Rush Site

The Rush site (41TG346) in western Tom Green County was the scene of a very successful communal bison hunt by a large group of Toyah hunters in the late 16th century. Here at least 100 people—probably representing several bands—killed, butchered, and processed an estimated 50 buffalo over a several week period in fall at this locality on the floodplain of the North Concho River about 10 miles northwest of San Angelo. The archeological evidence of this event was extraordinarily well preserved and thoughtfully investigated yielding many insights into the lives of Toyah peoples during the waning decades of prehistoric life.

The Rush site was investigated in 1993 by an archeological consulting firm, Mariah Associates, Inc., in advance of the construction of a large water pipeline. Although archeological excavations were confined to a narrow strip (the pipeline route) across the site, the researchers led by J. Michael Quigg made the most of the opportunity. Excavations encountered a thin occupation layer, estimated to date to about A.D. 1575, that had been gently buried by layers of mud and sand deposited during floods of the nearby river.

Within the occupation layer were hearths, ash piles, ash lenses, lots of butchered and highly fragmented bison bones, and a variety of artifacts including arrow points, knives, hide scrapers, bone tools, and earthenware pottery. This well-preserved evidence allowed researchers Quigg and Jay Peck to piece together a remarkably complete story of what had taken place.

After a successful kill event at or very near the site, the Toyah hunters and their families spent several weeks fully processing the harvest. They butchered the animals and almost certainly cut up much of the meat into thin strips that were dried for later use (no direct evidence of the drying was found). They scraped and probably tanned the hides. They also smashed the leg bones and rendered the valuable bone grease (fat) by boiling down the bone marrow and butcher’s scraps in the earthenware pottery. In short, the Toyah peoples encamped at the Rush site took full advantage of their harvest. The bison yielded a surplus of meat, fat, hides, and other products (such as sinew, horns and tool-making bones) that must have been hauled to winter encampments elsewhere in the region.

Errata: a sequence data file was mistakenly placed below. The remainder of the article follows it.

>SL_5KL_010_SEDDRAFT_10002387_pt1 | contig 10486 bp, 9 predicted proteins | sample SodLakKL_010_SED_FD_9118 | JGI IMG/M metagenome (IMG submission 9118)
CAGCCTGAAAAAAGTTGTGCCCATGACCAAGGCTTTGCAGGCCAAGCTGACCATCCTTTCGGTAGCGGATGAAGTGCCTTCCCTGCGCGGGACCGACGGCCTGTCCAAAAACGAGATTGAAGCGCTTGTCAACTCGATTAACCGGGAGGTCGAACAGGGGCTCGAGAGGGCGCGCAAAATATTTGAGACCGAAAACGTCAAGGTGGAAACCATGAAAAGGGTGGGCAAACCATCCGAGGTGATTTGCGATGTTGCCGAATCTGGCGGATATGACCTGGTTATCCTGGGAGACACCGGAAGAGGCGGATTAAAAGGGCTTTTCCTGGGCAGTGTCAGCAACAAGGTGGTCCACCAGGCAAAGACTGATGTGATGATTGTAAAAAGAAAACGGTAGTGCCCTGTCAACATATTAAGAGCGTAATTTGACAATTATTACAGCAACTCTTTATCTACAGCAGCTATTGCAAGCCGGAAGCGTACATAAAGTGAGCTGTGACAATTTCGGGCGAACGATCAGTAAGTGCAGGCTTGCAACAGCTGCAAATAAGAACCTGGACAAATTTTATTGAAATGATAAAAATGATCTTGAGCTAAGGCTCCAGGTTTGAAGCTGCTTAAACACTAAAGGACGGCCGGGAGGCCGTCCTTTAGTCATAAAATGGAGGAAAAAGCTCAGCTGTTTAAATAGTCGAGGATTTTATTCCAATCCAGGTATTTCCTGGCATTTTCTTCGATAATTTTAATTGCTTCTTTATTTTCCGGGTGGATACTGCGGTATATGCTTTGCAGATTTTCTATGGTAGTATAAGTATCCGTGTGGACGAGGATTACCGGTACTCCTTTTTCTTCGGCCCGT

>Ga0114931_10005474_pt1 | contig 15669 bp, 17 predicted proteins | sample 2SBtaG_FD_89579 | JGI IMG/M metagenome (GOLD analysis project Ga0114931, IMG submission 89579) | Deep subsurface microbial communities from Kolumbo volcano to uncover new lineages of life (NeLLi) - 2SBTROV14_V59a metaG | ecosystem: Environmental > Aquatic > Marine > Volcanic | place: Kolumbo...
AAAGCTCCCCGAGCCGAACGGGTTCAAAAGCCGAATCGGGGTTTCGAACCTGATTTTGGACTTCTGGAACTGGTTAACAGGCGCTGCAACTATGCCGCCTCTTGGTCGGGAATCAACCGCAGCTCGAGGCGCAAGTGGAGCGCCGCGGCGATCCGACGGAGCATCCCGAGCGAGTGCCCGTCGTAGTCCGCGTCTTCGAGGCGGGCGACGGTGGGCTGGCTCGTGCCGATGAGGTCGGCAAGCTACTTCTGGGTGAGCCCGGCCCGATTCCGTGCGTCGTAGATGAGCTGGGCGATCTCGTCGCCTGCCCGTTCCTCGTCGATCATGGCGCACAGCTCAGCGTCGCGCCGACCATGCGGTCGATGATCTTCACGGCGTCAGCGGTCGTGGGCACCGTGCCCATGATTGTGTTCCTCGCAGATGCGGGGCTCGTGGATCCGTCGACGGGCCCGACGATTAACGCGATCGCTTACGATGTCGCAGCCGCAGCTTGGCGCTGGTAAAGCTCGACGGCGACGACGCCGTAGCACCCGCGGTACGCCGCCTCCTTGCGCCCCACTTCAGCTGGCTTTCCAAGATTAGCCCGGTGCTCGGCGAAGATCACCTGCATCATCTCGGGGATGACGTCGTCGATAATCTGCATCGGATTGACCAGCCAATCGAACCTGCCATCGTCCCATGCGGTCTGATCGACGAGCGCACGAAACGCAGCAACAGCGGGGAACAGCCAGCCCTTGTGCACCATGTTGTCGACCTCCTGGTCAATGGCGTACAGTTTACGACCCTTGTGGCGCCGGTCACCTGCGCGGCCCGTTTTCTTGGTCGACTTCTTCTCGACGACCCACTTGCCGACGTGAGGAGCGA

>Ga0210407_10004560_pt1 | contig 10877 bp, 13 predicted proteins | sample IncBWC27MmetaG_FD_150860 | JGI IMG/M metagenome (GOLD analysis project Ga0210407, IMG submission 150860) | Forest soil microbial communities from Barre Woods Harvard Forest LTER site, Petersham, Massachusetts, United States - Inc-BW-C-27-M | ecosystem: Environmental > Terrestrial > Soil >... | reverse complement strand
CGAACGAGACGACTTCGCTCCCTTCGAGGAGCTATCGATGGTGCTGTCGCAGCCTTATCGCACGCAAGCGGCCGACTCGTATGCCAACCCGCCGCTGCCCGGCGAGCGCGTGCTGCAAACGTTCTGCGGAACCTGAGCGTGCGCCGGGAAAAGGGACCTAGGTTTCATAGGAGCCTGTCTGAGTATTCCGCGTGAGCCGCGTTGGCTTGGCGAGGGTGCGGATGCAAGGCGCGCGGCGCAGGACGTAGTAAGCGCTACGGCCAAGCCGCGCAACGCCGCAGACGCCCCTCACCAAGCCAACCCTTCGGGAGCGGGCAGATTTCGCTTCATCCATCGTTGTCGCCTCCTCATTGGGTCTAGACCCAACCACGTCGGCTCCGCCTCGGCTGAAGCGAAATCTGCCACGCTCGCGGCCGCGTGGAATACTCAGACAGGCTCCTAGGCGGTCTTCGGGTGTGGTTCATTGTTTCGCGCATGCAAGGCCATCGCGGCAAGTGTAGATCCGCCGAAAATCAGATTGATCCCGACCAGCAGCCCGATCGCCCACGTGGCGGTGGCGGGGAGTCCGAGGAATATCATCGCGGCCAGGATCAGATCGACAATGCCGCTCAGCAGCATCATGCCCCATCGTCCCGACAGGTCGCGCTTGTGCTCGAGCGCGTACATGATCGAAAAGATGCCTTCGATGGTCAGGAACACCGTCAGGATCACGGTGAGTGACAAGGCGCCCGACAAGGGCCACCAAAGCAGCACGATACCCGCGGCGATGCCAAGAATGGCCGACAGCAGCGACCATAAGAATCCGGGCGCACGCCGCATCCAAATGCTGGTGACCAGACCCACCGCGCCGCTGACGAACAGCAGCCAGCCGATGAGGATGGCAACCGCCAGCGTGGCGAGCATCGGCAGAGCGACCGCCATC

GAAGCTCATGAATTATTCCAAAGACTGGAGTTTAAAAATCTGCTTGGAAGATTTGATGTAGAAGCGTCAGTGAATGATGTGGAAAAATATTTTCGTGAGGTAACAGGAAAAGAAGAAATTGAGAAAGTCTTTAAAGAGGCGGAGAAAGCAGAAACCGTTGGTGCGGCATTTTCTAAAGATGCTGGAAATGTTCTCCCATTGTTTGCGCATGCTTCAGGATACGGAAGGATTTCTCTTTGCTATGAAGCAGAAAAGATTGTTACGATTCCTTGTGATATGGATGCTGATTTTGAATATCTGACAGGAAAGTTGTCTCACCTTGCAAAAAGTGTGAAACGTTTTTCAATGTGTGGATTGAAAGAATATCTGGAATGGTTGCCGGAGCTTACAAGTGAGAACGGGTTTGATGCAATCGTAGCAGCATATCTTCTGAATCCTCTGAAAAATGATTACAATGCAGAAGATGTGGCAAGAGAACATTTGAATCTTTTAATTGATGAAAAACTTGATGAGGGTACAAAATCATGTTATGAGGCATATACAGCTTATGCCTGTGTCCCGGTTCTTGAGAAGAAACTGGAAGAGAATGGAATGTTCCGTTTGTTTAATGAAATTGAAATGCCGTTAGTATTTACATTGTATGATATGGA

By averaging the results of multiple radiocarbon assays, the researchers believe the Toyah episode occurred in the late 16th century, probably about A.D. 1575, or a little over 400 years ago. While we can never know the precise year, given the nature of radiocarbon dating, we do know the bison kill took place in the fall season. The seasonality of the kill event was determined from a pair of complete bison mandibles (jaws) recovered from the site. The mandibles, which represent a single individual, provided an estimate of 2.5 to 2.6 years of age. As contemporary and historic accounts of bison indicate that most are born in April, this age estimate indicated a window between early October and the end of November for the time of death of this animal.